Saying delivery turns our focus to the birth attendant rather than the birth-giver. But it’s the person who gives birth who does the lion’s share of the work; gestation, labor, birth and caring for the baby.
I believe we should recognize the birth-giver’s effort, power, and relationship to the baby by choosing to say BIRTH rather than delivery.
It is common to use the word delivery when talking about birth. We’ve done so for a long time; since Obstetricians were predominantly men, and birth-givers were always categorized as women. I’d like to make the case that this word choice is about the misattribution of power, often rooted in misogyny. Therefore, although I usually use gender-neutral language when talking about birth, in recognition of ALL people who have the capacity for pregnancy, please note my purposeful use of gendered language in this post.
Deliver: verb. 1: To set free. 2a: To take and hand over to, or leave for another: CONVEY, e.g. a package. 2b: Hand over: SURRENDER. (https://www.merriam-webster.com/dictionary/deliver)
The focus of the verb deliver is on the person doing the delivering. For example, consider a letter. Let’s imagine you write a letter to your friend who lives in Huntsville. To get this letter to your friend, you need the mail carrier to pick it up from your house and deliver it to Huntsville. When we talk about delivering the mail, we are focused on the mail carrier. We are thankful that they deliver the mail through rain snow sleet and hail, no matter what. The mail carrier is the hero in this story. They defy all obstacles to get the job done.
When we talk about reading a letter, the focus is on your friend – the reader.
But the DELIVERY of a letter, that’s the mail carrier.
If you stop to think about it, it’s very strange that we talk about birth as a delivery! Who is the main actor when a baby is born? It’s the mother who “makes” the baby, gestating for 9 months or so. It’s the mother who works hard (labors) to give birth to the baby. Ultimately, the goal is for her to care for her baby after it’s born. It is true that during the birth itself, a medical professional often helps as the baby is being born. Rarely, risky obstetric interventions are needed. However, in most cases, the obstetrician’s role is brief and often minor. Amazingly, sometimes women are capable of giving birth entirely by themselves.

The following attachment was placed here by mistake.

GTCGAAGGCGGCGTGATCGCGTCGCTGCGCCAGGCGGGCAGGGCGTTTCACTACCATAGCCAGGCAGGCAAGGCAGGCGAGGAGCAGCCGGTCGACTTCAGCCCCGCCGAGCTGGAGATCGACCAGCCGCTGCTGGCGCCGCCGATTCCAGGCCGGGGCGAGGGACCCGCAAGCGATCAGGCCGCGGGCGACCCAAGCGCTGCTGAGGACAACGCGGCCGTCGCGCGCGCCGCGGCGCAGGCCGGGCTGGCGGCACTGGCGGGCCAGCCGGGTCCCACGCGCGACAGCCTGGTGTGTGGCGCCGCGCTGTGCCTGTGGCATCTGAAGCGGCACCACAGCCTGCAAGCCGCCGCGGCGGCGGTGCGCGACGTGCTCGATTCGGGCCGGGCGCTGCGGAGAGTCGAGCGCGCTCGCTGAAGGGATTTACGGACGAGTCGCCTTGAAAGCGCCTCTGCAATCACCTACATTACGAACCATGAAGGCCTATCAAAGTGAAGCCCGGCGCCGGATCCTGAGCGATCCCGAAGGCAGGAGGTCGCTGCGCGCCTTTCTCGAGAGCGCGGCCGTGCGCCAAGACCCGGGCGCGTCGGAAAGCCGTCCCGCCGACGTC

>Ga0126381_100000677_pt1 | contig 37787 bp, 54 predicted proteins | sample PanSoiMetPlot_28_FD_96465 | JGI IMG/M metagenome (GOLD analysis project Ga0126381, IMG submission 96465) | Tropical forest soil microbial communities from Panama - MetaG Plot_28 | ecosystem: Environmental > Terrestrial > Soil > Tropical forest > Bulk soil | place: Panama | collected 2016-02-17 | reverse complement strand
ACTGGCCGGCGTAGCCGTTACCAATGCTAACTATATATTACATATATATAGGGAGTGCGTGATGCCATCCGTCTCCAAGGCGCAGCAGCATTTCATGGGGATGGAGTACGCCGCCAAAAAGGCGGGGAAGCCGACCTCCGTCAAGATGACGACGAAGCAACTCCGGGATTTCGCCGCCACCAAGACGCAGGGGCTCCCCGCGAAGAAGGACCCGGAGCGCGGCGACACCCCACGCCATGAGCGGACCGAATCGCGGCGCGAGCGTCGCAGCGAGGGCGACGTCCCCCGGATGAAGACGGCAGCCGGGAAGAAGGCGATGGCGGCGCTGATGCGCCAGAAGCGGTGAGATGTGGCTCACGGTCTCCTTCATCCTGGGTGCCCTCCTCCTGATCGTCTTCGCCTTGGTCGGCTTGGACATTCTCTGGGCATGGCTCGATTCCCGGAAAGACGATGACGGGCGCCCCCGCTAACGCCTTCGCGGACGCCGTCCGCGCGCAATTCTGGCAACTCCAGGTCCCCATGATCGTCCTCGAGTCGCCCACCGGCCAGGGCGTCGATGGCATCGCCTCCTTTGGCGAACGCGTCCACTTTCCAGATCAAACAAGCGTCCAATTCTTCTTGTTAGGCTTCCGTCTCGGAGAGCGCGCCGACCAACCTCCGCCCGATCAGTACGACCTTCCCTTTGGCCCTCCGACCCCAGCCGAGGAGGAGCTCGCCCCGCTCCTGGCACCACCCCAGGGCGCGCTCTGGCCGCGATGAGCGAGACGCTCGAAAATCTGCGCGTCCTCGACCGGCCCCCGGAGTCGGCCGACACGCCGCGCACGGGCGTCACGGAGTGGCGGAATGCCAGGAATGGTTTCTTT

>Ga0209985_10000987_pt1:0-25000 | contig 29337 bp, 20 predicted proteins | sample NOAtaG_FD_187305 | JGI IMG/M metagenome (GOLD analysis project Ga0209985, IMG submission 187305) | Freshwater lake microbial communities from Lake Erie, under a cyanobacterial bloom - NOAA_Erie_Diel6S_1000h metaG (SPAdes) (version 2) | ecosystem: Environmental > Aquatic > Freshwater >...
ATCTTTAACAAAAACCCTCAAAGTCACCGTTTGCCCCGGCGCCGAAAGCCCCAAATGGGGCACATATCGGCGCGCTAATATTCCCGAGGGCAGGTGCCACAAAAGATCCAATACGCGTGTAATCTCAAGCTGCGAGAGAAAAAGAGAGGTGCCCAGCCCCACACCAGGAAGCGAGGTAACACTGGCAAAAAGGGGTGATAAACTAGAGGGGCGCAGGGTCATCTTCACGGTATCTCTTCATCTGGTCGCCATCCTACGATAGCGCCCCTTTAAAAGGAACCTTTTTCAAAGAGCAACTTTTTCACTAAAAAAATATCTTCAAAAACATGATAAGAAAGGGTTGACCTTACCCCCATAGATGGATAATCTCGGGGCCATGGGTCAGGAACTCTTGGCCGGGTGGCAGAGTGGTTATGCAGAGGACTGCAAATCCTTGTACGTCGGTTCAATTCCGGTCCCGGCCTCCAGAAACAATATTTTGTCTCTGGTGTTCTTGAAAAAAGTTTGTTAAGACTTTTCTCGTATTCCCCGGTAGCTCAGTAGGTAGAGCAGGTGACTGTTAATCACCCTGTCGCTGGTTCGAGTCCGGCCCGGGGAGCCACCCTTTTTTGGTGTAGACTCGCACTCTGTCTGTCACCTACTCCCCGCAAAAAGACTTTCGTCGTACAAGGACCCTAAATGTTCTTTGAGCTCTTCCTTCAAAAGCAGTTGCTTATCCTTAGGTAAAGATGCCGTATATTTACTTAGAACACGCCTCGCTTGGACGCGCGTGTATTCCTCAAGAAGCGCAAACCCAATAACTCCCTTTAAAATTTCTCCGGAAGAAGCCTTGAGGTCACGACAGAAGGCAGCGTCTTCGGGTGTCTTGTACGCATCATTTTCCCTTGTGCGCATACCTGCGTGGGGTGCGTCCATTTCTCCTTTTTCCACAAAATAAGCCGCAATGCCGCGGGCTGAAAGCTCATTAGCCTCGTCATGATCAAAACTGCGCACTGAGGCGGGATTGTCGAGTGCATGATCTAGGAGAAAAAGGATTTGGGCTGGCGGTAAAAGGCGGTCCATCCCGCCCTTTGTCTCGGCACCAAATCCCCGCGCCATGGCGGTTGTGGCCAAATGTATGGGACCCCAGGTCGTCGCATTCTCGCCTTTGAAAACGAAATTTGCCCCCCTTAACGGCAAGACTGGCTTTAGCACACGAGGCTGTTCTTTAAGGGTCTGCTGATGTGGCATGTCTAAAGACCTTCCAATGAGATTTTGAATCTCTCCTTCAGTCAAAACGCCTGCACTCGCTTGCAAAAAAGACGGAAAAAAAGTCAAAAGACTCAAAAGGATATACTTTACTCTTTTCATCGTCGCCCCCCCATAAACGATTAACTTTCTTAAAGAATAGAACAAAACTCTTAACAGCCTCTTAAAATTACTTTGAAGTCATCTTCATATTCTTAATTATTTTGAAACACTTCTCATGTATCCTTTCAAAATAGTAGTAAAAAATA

I would say the medical professional is definitely a critical support person, but he is not the main actor. So the word describing the event should not focus on him.
Still, language can be idiosyncratic. We’ve used the phrase “doctors deliver babies” for a long time. So who cares? Why does it matter?
As it happens, it matters a lot, and here’s why:
It’s about who “owns” the experience, who has the “power” and who is the hero(ine) of the story.
When we say that a doctor delivered a baby, we are implying that the doctor did all the work, put forth all the effort and is the one to thank for the baby- that he is the hero of the story. Deliver can even give the impression that the doctor rescued a helpless baby from his mother. (Here’s definition #1 in its entirety: Deliver: verb. 1: To set free. “and lead us not into temptation, but deliver us from evil” — Matthew 6:13 (King James Version) https://www.merriam-webster.com/dictionary/deliver)
When we use the word deliver, the story we are telling glorifies the obstetrician while denying the mother of recognition for the immensity of what she has just done.
When they give birth in a hospital setting, let’s call the rooms birthing suites and the unit L&B, for Labor and Birth, not L&D for Labor and Delivery. As for the medical professionals ensuring safety and helping out? Let’s say that they attend births as critical support personnel.
Let’s use our words to give credit where credit is due.
Let’s choose words that honor the hard work of giving birth to babies, and recognize the strength, perseverance and courage it requires.